What counts as ultra-processed, anyway?

Plus: Recipes to set yourself up for success.

Friday. For all you burrito-lovers out there, we have news. Chipotle and fitness app Strava are partnering up (READ MORE). Strava added new walking and running segments to its app, all of which end at Chipotle locations. Steps and guac—what more could you ask for to start the year on the right foot? Speaking of starting the year on the right foot, what should you look out for when food shopping so that you can make the best choices and avoid processed foods? Let’s dive in.


Say No To Ultra-Processed Foods 

Hungry The Good Place GIF by Global TV

Yesterday, we talked about how time-restricted eating could effectively maintain a healthy weight (READ MORE). However, there is more to weight loss and weight gain than simply how much you eat and when you eat. Food quality is also a big part of the equation. 

For most people, improving your eating habits this year doesn't have to involve meticulous calorie counting or time-restricted eating. A simpler yet effective alternative is to focus on the level of processing your food undergoes before it reaches your dinner table. The more your diet is made up of unprocessed foods, the better. 

That said, the challenge many people face is unknowingly consuming ultra-processed foods disguised as healthy options. These include protein bars, low-fat yogurts, and breakfast cereals, which might seem healthy but are often not.

Ultra-processed foods are more than just a combination of ingredients; they're specifically designed to hit a "bliss point," making them irresistible and easy to overconsume (READ MORE). This leads to a higher intake of calories and contributes to various diet-related health issues like obesity, hypertension, metabolic disease, and diabetes. 

So, how can you reduce your intake of ultra-processed foods? The first step is to become a label reader. When shopping, check for certain red flags that indicate a product is ultra-processed. These can include a long list of ingredients, many of which are chemicals or preservatives, thickeners, stabilizers, or emulsifiers like soy lecithin or xanthan gum. Added sugars and sweeteners, particularly those ending in '-ose' or artificial ones like aspartame or sucralose, are also signs of ultra-processing.

You should also be wary of health claims on packages, as these can often be misleading. Products marketed as nutritious could be loaded with additives and sweeteners. For example, many fruit-flavored yogurts contain not just fruit but additional sweeteners and artificial flavors. The healthier alternative would be to buy plain yogurt and add fruit and honey to it at home.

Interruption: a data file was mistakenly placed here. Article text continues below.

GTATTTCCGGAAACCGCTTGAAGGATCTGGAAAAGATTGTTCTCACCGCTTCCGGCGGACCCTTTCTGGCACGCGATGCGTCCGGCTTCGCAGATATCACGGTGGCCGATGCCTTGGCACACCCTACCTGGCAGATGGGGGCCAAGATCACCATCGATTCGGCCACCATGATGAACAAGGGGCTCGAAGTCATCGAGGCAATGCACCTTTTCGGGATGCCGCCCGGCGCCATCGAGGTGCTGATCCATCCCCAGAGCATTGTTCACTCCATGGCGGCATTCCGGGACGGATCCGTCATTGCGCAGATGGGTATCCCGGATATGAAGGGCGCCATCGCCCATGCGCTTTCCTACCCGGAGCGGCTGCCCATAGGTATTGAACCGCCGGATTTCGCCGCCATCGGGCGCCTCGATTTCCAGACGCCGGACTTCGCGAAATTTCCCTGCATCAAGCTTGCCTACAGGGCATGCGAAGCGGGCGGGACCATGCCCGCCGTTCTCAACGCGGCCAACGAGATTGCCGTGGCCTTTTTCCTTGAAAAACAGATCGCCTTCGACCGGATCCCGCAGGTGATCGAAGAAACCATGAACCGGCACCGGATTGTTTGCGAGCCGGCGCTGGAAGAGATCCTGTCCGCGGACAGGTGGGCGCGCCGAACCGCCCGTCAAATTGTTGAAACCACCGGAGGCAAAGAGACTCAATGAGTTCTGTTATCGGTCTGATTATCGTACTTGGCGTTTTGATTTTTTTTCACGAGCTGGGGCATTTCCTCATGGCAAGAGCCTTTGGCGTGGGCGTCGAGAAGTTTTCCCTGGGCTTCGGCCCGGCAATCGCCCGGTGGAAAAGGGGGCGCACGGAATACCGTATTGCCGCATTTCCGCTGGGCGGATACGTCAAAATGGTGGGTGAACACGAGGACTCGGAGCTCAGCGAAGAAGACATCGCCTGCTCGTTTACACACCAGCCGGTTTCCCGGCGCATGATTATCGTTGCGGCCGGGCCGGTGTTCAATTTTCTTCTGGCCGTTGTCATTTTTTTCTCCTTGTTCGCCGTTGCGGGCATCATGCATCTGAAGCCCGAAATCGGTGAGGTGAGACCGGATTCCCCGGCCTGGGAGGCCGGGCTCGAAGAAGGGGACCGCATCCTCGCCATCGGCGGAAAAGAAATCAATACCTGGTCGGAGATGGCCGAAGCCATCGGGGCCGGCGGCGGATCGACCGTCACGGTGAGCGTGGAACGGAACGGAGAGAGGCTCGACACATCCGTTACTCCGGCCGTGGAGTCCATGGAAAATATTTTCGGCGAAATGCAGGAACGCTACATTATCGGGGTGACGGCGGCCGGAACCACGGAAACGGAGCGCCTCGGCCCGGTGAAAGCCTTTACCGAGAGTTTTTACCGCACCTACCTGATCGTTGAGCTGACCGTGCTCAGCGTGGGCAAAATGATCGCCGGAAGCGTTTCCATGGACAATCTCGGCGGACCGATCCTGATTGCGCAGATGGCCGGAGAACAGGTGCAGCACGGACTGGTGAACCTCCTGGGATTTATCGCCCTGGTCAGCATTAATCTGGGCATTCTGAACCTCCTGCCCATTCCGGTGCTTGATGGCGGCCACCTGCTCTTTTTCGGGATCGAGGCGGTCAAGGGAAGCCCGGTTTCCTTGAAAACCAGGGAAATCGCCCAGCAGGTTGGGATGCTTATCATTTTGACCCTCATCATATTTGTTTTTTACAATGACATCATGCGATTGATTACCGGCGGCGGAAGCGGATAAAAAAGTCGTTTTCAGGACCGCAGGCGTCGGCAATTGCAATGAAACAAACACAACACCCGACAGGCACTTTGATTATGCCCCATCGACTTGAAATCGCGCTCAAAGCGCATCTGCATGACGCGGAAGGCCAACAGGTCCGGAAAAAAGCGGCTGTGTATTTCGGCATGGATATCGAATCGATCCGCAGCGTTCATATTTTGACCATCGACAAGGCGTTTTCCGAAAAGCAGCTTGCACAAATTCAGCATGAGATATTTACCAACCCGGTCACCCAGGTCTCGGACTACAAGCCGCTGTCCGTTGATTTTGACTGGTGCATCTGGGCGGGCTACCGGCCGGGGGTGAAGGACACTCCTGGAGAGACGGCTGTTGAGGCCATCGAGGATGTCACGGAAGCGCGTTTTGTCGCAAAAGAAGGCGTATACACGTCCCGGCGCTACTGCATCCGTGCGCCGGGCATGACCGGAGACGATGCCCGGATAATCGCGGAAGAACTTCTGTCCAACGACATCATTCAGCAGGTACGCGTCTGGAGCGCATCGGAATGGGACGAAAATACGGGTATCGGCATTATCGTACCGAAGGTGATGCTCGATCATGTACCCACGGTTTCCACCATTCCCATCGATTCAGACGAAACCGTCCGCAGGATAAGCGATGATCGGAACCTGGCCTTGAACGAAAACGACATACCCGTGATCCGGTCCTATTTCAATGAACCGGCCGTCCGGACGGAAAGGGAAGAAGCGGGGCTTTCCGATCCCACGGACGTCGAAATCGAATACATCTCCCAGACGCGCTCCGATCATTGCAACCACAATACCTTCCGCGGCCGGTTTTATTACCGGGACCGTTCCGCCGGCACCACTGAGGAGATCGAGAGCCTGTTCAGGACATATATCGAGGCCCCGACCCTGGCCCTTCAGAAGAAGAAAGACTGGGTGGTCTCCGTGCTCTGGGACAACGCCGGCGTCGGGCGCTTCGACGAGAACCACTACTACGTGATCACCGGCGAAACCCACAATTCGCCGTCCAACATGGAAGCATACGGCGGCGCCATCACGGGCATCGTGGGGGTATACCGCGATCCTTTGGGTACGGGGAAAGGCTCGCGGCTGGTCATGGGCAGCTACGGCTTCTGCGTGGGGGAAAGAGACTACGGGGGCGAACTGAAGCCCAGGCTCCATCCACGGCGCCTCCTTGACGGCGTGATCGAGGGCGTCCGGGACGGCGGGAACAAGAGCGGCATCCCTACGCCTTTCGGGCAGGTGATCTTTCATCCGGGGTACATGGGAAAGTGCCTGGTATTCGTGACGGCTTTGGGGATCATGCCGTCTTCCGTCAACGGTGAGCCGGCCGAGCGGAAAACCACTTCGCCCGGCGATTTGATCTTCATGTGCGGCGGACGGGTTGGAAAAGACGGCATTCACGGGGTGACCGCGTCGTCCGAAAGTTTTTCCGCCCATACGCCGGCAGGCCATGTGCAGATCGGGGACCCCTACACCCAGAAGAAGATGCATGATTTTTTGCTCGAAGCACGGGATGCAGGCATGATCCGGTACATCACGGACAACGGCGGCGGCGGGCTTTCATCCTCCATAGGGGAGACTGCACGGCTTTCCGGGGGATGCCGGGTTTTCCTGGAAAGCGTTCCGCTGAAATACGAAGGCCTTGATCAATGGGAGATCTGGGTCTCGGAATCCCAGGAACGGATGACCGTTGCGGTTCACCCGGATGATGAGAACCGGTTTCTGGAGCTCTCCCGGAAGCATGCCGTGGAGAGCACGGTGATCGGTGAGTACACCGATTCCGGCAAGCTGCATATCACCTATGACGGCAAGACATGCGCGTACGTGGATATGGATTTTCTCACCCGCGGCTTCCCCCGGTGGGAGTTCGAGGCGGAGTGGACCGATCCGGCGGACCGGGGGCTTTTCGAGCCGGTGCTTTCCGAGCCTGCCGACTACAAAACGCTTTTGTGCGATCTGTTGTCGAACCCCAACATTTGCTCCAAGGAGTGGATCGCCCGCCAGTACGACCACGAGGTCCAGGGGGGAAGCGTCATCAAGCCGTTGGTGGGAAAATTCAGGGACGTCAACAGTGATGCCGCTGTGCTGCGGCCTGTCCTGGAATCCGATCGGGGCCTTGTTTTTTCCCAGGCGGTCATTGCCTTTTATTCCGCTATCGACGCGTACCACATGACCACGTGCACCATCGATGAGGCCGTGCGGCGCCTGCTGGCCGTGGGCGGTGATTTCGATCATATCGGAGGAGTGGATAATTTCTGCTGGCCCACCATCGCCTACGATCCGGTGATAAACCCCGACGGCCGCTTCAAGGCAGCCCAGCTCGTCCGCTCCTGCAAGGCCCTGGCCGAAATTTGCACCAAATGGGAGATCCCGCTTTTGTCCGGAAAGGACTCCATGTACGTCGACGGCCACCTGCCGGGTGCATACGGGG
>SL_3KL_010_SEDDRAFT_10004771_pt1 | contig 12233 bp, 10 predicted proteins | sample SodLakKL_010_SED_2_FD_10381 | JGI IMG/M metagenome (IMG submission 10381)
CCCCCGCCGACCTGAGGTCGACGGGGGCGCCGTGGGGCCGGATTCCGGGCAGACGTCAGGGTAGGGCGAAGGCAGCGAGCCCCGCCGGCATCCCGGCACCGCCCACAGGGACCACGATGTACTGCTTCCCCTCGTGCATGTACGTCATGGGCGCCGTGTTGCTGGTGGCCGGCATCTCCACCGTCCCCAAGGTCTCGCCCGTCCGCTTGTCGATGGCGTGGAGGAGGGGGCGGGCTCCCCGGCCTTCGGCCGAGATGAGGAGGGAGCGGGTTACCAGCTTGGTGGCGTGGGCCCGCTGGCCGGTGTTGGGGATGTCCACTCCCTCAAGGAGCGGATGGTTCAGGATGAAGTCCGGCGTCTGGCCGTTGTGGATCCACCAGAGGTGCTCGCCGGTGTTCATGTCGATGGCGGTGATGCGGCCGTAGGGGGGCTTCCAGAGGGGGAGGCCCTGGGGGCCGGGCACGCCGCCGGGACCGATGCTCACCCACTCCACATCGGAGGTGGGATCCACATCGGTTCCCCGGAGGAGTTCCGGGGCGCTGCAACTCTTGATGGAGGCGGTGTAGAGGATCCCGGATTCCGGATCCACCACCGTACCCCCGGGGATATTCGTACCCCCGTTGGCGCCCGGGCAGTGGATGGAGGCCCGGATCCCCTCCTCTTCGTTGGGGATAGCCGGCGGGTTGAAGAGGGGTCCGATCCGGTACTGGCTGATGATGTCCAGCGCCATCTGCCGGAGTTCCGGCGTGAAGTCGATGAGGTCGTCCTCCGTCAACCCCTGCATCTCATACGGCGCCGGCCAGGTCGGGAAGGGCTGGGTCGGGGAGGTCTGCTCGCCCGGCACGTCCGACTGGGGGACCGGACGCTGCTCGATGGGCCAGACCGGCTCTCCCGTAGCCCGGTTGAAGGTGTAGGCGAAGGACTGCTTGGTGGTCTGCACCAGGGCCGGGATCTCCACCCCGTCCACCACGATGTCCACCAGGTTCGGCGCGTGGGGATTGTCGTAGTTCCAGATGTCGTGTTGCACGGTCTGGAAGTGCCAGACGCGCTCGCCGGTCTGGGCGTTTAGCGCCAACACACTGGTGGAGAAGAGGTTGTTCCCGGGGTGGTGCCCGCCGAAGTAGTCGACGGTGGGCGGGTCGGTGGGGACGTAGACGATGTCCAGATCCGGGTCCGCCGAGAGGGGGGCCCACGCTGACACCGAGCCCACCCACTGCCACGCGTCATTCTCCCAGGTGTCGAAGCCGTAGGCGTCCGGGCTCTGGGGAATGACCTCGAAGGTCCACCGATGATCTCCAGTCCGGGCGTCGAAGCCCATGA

Another helpful strategy is to shop primarily around the perimeter of grocery stores, where fresh, whole foods are typically stocked. Exports point out that most fresh foods are beneficial for your health. You can’t really go wrong with meat, fruits, veggies, nuts, and seeds. 

All that said, avoiding all processed foods probably isn’t realistic for most families. With that in mind, opt for single servings instead of family-sized packages to prevent overeating when buying processed foods. 

The key takeaway? Remember, food processing is a spectrum. On one end, you have minimally processed foods from plants or animals with minimal alterations, like whole grains, vegetables, eggs, milk, and meat. Then, there are processed culinary ingredients used in cooking, such as butter, sugar, spices, salt, and olive oil. Processed foods include items like canned vegetables, bacon, cheeses, smoked fish, canned tuna, and freshly made bread. Most of these items are things you could make in your kitchen and typically contain just two or three ingredients. They are still ‘processed,” but they aren’t necessarily the foods you should avoid. 

It’s the ultra-processed junk you want to stay away from. The goal isn't to eliminate all processed foods but to make informed choices about the type and extent of processing involved. Doing so can significantly improve your diet's quality, benefiting your overall health without the stress of counting every calorie or carb.

Tonic Shots

1. A Latte That Combats Inflammation!

This turmeric latte is warm, delicious, and packed with health benefits.

2. The Perfect Lunch Option To Have On Deck!

Make enough of this tangy chicken salad for the week, and you have the perfect, high-protein lunch option to enjoy when you need it.

3. The Best Butter Lettuce Salad

Salads don’t have to be boring. This is one of our favorites. Enjoy!

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